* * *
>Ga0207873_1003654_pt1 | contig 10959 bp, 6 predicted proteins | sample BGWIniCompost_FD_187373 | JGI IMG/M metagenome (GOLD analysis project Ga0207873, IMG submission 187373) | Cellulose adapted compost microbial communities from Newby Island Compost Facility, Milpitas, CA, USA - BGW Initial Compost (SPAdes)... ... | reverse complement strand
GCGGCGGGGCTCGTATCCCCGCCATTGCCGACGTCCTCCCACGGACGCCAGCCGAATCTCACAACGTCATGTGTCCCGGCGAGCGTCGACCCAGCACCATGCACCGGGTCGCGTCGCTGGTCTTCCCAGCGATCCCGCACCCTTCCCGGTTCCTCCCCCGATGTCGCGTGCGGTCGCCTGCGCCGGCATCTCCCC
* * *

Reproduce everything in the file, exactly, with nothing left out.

>Ga0207873_1003654_pt1 | contig 10959 bp, 6 predicted proteins | sample BGWIniCompost_FD_187373 | JGI IMG/M metagenome (GOLD analysis project Ga0207873, IMG submission 187373) | Cellulose adapted compost microbial communities from Newby Island Compost Facility, Milpitas, CA, USA - BGW Initial Compost (SPAdes)... ... | reverse complement strand
GCGGCGGGGCTCGTATCCCCGCCATTGCCGACGTCCTCCCACGGACGCCAGCCGAATCTCACAACGTCATGTGTCCCGGCGAGCGTCGACCCAGCACCATGCACCGGGTCGCGTCGCTGGTCTTCCCAGCGATCCCGCACCCTTCCCGGTTCCTCCCCCGATGTCGCGTGCGGTCGCCTGCGCCGGCATCTCCCC